Is our measure of success backwards?

When thinking about life on a broader scale, we know that no amount of fame, fortune, or material possessions will give us lasting joy. Furthermore, we know we will not take any of our accumulated wealth with us when we cease to exist. However, despite this knowledge, when we talk about success and successful individuals, our default is to talk about success in terms of fame, fortune, or career. We’ll glorify actors, musicians, entrepreneurs, and the wealthy. Even when having a conversation among family or friends, we default to praising those in our circle with well-paying jobs, big homes, a post-graduate degree, or a Director+ level job title. We know of the horrors and challenges of the rat race, yet we continue to gush over it and fantasize about it.

Backward success begins in childhood and bleeds into adulthood

“The trouble with the rat race is that even if you win, you’re still a rat”

~Lily Tomlin

A concern with this way of thinking is that it develops in childhood when children are pressured to be achievement-oriented. Kids are encouraged to be maximally involved in school – get good grades, be involved in sports, band, and other extracurricular activities. When a child achieves all they can achieve in school, the next achievement is getting into a good college, followed by a good graduate school, followed by a good-paying job, followed by an even better paying job, and so on. By the time we reach adolescence or adulthood, most of us have finally learned that these achievements and goals will not give us lasting joy. However, because we’ve been trained to think a certain way for so long, we cannot turn off this way of thinking. We do not know how to, and guidance is minimal. At some point, we go so deep into this lifestyle that we become stuck and just give-in. We cling to our wealth and our children’s achievements to preserve our joy, as minimal as it may be.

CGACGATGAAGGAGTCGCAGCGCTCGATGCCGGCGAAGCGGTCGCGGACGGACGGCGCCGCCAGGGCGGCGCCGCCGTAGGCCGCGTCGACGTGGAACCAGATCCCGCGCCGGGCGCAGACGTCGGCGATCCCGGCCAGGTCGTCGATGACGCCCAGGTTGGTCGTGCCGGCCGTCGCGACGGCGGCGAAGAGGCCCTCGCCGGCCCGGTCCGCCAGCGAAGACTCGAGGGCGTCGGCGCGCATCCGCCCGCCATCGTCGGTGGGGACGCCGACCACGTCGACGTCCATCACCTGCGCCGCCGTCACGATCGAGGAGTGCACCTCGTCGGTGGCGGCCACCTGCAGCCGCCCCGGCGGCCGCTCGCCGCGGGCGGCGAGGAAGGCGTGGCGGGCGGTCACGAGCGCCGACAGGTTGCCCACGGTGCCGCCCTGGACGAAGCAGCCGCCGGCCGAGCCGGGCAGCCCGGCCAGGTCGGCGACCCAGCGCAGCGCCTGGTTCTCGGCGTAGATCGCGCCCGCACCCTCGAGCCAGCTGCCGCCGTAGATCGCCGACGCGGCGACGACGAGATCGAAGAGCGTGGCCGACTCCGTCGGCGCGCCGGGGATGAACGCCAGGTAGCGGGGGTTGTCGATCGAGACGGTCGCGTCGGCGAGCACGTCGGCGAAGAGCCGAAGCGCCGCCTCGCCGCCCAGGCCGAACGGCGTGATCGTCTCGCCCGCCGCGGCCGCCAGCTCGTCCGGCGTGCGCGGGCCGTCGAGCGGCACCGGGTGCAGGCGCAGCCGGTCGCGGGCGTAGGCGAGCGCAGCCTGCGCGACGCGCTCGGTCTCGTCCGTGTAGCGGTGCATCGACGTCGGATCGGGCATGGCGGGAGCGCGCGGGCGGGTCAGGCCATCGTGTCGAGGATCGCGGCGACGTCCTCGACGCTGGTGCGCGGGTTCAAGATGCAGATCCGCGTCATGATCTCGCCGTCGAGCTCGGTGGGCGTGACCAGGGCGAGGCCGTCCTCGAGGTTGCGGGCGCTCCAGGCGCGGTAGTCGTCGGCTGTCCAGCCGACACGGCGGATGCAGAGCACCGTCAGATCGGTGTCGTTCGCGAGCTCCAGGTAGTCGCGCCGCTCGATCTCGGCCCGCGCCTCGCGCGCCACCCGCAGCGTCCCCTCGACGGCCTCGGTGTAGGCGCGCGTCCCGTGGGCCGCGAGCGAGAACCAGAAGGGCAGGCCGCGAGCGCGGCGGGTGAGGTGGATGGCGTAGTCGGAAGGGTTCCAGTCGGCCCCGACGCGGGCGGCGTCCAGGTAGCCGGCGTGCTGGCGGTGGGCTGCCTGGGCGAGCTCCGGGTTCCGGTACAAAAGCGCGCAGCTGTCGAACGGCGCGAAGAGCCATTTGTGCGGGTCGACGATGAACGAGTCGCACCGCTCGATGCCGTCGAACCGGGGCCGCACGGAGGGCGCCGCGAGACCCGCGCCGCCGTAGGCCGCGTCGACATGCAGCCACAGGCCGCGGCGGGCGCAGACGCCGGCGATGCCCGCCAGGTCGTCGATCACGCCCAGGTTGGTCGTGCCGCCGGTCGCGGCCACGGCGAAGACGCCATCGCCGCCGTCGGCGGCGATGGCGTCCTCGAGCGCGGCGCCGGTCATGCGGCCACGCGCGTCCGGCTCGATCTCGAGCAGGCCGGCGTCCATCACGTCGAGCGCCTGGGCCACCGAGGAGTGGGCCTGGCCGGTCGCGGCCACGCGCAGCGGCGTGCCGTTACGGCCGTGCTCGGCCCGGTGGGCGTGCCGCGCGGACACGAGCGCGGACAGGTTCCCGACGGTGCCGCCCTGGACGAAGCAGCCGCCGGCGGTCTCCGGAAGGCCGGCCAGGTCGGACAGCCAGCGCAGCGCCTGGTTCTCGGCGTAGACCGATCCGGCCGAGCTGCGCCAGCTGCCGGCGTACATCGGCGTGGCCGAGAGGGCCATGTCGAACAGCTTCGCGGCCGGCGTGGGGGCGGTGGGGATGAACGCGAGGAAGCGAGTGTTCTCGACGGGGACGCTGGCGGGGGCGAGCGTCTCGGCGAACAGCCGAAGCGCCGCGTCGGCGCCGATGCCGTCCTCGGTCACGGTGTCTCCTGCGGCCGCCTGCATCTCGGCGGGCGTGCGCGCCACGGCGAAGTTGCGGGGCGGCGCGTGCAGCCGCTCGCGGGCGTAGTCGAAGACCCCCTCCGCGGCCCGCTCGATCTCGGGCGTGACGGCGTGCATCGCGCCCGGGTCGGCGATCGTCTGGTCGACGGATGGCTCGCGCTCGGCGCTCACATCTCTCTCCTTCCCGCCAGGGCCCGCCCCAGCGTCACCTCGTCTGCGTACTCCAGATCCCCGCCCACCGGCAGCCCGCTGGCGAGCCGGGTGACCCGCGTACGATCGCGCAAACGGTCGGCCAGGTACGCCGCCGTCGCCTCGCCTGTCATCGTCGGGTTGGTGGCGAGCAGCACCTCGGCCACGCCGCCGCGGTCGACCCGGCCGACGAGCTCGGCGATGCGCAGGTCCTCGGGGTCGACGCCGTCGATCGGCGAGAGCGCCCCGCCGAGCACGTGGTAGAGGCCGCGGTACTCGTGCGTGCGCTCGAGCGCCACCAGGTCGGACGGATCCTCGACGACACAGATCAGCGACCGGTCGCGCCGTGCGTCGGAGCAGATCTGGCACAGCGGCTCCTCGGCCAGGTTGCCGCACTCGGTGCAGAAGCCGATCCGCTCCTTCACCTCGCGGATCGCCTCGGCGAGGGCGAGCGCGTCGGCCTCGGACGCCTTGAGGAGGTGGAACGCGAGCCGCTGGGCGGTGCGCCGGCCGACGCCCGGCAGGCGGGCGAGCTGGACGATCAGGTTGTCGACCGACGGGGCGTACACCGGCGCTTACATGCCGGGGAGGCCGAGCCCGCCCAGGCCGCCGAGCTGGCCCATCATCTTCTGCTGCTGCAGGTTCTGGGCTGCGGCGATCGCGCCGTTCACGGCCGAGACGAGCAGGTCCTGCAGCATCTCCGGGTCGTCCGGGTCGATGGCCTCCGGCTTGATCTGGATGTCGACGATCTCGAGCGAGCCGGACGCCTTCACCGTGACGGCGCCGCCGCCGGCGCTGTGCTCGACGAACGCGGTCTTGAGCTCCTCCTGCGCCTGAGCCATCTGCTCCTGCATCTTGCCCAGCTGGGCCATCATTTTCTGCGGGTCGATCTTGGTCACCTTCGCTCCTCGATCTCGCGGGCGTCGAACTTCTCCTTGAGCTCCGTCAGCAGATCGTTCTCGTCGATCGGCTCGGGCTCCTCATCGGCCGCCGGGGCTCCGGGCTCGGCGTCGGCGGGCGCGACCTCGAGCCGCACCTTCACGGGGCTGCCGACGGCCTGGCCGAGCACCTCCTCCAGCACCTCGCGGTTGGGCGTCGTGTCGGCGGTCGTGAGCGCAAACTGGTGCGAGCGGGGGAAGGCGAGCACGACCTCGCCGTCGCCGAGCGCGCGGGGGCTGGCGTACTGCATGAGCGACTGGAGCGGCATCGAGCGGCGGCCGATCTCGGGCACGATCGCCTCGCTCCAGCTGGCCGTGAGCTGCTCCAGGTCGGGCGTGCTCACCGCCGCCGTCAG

Success the right way

“You aren’t wealthy until you have something money can’t buy”

~ Garth Brooks

It is imperative that we begin to shift the focus of success to the right things in life, the things that matter. Have a well-paying career is a form of success but is it the right kind of success? What about the person who is simply a good parent, or the individual who can live life mindfully because they have control over their emotions, or the person who has achieved a high level of spiritual awareness?

Many people have attempted to move the needle on work by encouraging others to find a purposeful and meaningful career so that work no longer feels like work. This is sound advice for some, but it still promotes the rat race, just in a way that is more tolerable. Another option exists – live your life so that work is not at the center of it. The purpose of work is to enable you to create a life where you can focus on things that matter. However, many of us are disabled by work and neglect the things that matter to be successful. Unfortunately, along the way, we often find that while we get closer to success in our career, we become more and more separated from the success that matters.

Let’s shift the focus. Let’s recognize those who have achieved true success. Move away from the rat race.

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